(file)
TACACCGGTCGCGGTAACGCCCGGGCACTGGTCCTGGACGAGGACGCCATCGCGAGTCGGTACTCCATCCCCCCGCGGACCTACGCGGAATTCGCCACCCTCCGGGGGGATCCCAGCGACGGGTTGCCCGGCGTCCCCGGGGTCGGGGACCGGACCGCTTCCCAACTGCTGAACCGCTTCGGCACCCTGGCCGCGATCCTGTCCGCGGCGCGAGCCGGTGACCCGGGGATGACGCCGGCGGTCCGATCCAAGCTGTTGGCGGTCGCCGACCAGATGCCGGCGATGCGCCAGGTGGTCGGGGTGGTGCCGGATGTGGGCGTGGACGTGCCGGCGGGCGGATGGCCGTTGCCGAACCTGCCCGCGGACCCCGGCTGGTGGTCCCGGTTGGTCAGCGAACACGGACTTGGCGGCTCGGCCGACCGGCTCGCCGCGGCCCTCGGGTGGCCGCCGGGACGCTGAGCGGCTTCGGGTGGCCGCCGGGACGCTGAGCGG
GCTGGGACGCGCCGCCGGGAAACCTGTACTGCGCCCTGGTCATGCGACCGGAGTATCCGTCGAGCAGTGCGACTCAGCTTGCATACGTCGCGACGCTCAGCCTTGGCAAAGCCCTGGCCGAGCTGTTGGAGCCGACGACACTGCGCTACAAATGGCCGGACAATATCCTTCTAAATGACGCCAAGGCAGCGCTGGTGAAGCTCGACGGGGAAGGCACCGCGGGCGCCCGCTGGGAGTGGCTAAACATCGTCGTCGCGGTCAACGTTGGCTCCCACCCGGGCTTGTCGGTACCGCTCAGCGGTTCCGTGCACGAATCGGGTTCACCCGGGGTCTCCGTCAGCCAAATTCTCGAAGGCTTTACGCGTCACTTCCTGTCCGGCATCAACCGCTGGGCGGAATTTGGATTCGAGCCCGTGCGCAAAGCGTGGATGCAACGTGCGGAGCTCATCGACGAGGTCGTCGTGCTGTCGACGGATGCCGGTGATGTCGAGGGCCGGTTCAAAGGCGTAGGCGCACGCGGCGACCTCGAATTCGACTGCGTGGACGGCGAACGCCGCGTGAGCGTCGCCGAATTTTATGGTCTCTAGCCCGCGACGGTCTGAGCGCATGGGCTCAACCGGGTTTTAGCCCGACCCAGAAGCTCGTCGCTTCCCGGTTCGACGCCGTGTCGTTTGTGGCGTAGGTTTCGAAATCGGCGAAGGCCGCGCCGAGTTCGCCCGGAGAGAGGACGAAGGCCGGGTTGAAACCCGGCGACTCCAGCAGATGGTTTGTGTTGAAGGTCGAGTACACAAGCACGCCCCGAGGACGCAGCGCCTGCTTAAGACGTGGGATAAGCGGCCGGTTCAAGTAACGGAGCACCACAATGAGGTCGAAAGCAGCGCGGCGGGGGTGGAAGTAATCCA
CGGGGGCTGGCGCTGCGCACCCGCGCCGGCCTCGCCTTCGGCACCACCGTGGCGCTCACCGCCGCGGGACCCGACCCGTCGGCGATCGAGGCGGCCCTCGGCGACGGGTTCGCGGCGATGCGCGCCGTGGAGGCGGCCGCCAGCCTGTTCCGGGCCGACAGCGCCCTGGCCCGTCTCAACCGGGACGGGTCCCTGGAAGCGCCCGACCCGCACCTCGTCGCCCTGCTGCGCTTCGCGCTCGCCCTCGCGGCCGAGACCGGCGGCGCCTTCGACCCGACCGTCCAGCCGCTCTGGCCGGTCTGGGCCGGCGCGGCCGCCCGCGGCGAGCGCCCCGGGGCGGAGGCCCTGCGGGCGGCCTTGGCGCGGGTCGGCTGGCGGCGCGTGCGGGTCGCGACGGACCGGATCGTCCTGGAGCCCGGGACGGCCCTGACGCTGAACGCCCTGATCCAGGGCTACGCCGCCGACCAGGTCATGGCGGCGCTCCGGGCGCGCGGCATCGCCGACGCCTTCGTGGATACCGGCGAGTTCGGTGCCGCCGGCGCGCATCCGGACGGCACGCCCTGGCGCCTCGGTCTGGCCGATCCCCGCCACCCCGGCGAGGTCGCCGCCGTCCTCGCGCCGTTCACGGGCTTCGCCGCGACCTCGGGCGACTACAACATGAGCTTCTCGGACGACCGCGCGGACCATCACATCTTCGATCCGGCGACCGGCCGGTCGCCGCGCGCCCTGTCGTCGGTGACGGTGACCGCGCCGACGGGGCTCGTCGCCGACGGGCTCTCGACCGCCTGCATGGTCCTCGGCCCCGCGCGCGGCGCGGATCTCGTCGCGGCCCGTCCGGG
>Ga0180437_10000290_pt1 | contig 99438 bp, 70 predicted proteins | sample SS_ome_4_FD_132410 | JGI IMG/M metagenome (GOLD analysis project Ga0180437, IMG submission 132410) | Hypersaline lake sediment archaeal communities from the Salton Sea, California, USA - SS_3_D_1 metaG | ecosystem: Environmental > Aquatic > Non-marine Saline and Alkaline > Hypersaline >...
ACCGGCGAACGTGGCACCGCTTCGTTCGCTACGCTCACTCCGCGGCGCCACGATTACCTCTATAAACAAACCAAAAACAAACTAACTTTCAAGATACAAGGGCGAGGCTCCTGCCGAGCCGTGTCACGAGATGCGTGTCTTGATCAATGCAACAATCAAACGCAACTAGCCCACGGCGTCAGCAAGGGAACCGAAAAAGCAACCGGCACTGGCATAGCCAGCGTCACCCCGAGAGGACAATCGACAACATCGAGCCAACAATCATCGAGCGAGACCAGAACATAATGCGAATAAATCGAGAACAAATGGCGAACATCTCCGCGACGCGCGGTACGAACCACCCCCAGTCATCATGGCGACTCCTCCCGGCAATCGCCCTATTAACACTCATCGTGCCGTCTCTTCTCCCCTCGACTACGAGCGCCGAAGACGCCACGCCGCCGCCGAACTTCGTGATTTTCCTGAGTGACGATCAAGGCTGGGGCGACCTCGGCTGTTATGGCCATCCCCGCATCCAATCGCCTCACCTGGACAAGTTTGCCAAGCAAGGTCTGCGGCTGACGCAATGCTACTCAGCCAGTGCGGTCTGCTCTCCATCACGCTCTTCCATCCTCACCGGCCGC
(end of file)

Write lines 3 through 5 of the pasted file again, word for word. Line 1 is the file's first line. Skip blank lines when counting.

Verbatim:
CGGGGGCTGGCGCTGCGCACCCGCGCCGGCCTCGCCTTCGGCACCACCGTGGCGCTCACCGCCGCGGGACCCGACCCGTCGGCGATCGAGGCGGCCCTCGGCGACGGGTTCGCGGCGATGCGCGCCGTGGAGGCGGCCGCCAGCCTGTTCCGGGCCGACAGCGCCCTGGCCCGTCTCAACCGGGACGGGTCCCTGGAAGCGCCCGACCCGCACCTCGTCGCCCTGCTGCGCTTCGCGCTCGCCCTCGCGGCCGAGACCGGCGGCGCCTTCGACCCGACCGTCCAGCCGCTCTGGCCGGTCTGGGCCGGCGCGGCCGCCCGCGGCGAGCGCCCCGGGGCGGAGGCCCTGCGGGCGGCCTTGGCGCGGGTCGGCTGGCGGCGCGTGCGGGTCGCGACGGACCGGATCGTCCTGGAGCCCGGGACGGCCCTGACGCTGAACGCCCTGATCCAGGGCTACGCCGCCGACCAGGTCATGGCGGCGCTCCGGGCGCGCGGCATCGCCGACGCCTTCGTGGATACCGGCGAGTTCGGTGCCGCCGGCGCGCATCCGGACGGCACGCCCTGGCGCCTCGGTCTGGCCGATCCCCGCCACCCCGGCGAGGTCGCCGCCGTCCTCGCGCCGTTCACGGGCTTCGCCGCGACCTCGGGCGACTACAACATGAGCTTCTCGGACGACCGCGCGGACCATCACATCTTCGATCCGGCGACCGGCCGGTCGCCGCGCGCCCTGTCGTCGGTGACGGTGACCGCGCCGACGGGGCTCGTCGCCGACGGGCTCTCGACCGCCTGCATGGTCCTCGGCCCCGCGCGCGGCGCGGATCTCGTCGCGGCCCGTCCGGG
>Ga0180437_10000290_pt1 | contig 99438 bp, 70 predicted proteins | sample SS_ome_4_FD_132410 | JGI IMG/M metagenome (GOLD analysis project Ga0180437, IMG submission 132410) | Hypersaline lake sediment archaeal communities from the Salton Sea, California, USA - SS_3_D_1 metaG | ecosystem: Environmental > Aquatic > Non-marine Saline and Alkaline > Hypersaline >...
ACCGGCGAACGTGGCACCGCTTCGTTCGCTACGCTCACTCCGCGGCGCCACGATTACCTCTATAAACAAACCAAAAACAAACTAACTTTCAAGATACAAGGGCGAGGCTCCTGCCGAGCCGTGTCACGAGATGCGTGTCTTGATCAATGCAACAATCAAACGCAACTAGCCCACGGCGTCAGCAAGGGAACCGAAAAAGCAACCGGCACTGGCATAGCCAGCGTCACCCCGAGAGGACAATCGACAACATCGAGCCAACAATCATCGAGCGAGACCAGAACATAATGCGAATAAATCGAGAACAAATGGCGAACATCTCCGCGACGCGCGGTACGAACCACCCCCAGTCATCATGGCGACTCCTCCCGGCAATCGCCCTATTAACACTCATCGTGCCGTCTCTTCTCCCCTCGACTACGAGCGCCGAAGACGCCACGCCGCCGCCGAACTTCGTGATTTTCCTGAGTGACGATCAAGGCTGGGGCGACCTCGGCTGTTATGGCCATCCCCGCATCCAATCGCCTCACCTGGACAAGTTTGCCAAGCAAGGTCTGCGGCTGACGCAATGCTACTCAGCCAGTGCGGTCTGCTCTCCATCACGCTCTTCCATCCTCACCGGCCGC